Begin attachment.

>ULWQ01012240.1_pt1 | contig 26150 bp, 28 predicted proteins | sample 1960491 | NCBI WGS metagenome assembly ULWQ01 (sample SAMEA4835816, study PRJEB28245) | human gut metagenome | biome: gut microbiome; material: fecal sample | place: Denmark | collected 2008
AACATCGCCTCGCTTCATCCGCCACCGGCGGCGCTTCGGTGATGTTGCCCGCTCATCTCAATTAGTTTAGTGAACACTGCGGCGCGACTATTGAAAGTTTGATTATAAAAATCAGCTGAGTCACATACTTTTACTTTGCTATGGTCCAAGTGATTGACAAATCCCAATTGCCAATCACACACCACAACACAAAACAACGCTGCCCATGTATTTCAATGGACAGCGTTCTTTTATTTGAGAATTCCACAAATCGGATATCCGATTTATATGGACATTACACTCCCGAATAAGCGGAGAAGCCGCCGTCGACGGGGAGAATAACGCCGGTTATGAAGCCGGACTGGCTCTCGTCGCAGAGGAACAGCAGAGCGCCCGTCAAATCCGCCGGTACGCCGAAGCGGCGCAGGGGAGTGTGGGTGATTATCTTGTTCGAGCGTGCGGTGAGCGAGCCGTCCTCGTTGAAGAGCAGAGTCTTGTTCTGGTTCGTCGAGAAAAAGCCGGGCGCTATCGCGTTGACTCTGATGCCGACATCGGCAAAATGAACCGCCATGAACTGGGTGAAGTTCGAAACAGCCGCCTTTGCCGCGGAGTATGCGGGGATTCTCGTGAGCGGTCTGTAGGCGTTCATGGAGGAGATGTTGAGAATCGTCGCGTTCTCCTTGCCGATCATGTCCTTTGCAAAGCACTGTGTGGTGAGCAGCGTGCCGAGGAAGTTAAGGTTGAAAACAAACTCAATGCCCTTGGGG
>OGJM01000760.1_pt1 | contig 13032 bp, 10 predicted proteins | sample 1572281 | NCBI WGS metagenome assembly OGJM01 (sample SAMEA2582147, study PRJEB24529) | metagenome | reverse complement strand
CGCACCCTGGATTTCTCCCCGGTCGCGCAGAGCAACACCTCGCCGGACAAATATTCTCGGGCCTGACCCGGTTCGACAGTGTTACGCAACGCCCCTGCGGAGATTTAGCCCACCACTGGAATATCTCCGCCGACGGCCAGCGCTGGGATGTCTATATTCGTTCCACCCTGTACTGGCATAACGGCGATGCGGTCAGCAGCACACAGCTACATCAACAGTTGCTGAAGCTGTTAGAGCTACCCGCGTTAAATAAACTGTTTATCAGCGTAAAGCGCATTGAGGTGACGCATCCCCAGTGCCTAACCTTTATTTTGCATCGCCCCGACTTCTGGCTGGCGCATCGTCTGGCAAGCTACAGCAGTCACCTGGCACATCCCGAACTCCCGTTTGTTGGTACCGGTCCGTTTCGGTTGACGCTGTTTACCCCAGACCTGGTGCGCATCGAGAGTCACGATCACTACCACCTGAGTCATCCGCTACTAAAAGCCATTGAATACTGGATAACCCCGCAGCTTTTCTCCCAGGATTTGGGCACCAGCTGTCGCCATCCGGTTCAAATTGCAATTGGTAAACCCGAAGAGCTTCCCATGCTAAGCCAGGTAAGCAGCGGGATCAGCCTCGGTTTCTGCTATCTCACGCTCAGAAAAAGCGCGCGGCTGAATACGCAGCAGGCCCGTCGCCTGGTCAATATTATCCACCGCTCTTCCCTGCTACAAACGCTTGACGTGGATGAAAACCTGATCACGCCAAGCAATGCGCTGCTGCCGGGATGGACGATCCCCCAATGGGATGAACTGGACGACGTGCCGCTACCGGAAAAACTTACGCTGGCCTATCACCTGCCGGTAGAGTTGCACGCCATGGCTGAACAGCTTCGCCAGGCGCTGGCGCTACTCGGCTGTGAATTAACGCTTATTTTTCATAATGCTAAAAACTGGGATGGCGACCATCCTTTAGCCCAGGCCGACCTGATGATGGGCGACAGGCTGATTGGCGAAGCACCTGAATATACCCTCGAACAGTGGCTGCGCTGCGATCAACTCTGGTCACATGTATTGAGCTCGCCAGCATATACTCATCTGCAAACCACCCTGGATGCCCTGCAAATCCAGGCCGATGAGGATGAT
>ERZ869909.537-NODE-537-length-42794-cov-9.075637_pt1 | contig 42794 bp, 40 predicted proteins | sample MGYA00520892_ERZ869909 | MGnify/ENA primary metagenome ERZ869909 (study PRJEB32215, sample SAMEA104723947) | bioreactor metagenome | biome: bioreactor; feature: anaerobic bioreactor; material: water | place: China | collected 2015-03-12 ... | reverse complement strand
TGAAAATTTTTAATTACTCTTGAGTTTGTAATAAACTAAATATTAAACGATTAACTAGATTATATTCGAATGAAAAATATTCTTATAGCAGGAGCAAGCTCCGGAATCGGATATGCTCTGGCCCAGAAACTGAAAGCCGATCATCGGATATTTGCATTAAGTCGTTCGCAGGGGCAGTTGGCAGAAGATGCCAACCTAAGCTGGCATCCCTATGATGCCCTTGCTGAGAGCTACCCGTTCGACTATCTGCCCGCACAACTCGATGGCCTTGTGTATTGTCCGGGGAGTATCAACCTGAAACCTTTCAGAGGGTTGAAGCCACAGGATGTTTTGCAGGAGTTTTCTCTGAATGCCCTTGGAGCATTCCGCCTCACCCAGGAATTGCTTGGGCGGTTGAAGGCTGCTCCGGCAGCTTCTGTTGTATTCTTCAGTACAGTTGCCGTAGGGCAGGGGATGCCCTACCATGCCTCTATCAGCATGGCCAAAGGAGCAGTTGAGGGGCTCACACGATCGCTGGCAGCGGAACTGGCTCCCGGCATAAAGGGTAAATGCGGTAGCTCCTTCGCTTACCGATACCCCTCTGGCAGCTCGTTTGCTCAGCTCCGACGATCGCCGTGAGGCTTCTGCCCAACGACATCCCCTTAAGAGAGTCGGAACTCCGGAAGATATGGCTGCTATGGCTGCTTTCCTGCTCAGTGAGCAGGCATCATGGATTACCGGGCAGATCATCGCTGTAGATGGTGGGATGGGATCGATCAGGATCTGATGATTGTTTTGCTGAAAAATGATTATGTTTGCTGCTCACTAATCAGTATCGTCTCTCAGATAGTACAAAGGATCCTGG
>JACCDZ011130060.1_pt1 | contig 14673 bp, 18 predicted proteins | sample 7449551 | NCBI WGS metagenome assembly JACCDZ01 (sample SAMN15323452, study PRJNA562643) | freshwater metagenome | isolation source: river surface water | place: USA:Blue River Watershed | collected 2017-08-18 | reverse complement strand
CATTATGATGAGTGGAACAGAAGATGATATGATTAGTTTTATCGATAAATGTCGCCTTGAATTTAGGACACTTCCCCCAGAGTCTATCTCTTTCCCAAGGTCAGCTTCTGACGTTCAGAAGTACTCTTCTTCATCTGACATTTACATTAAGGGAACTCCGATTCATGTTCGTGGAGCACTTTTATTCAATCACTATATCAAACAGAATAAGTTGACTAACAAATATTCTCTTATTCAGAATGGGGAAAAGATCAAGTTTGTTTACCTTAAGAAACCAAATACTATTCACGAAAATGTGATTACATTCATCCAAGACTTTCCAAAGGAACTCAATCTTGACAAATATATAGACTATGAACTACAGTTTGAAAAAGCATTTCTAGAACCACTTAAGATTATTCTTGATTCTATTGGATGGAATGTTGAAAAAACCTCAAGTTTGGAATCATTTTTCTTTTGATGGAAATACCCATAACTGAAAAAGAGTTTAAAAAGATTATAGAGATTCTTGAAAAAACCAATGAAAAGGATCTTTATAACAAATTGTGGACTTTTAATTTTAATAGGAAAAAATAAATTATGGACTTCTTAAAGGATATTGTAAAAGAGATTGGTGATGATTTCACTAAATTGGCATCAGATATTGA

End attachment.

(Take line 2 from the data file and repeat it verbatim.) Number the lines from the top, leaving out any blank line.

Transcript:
AACATCGCCTCGCTTCATCCGCCACCGGCGGCGCTTCGGTGATGTTGCCCGCTCATCTCAATTAGTTTAGTGAACACTGCGGCGCGACTATTGAAAGTTTGATTATAAAAATCAGCTGAGTCACATACTTTTACTTTGCTATGGTCCAAGTGATTGACAAATCCCAATTGCCAATCACACACCACAACACAAAACAACGCTGCCCATGTATTTCAATGGACAGCGTTCTTTTATTTGAGAATTCCACAAATCGGATATCCGATTTATATGGACATTACACTCCCGAATAAGCGGAGAAGCCGCCGTCGACGGGGAGAATAACGCCGGTTATGAAGCCGGACTGGCTCTCGTCGCAGAGGAACAGCAGAGCGCCCGTCAAATCCGCCGGTACGCCGAAGCGGCGCAGGGGAGTGTGGGTGATTATCTTGTTCGAGCGTGCGGTGAGCGAGCCGTCCTCGTTGAAGAGCAGAGTCTTGTTCTGGTTCGTCGAGAAAAAGCCGGGCGCTATCGCGTTGACTCTGATGCCGACATCGGCAAAATGAACCGCCATGAACTGGGTGAAGTTCGAAACAGCCGCCTTTGCCGCGGAGTATGCGGGGATTCTCGTGAGCGGTCTGTAGGCGTTCATGGAGGAGATGTTGAGAATCGTCGCGTTCTCCTTGCCGATCATGTCCTTTGCAAAGCACTGTGTGGTGAGCAGCGTGCCGAGGAAGTTAAGGTTGAAAACAAACTCAATGCCCTTGGGG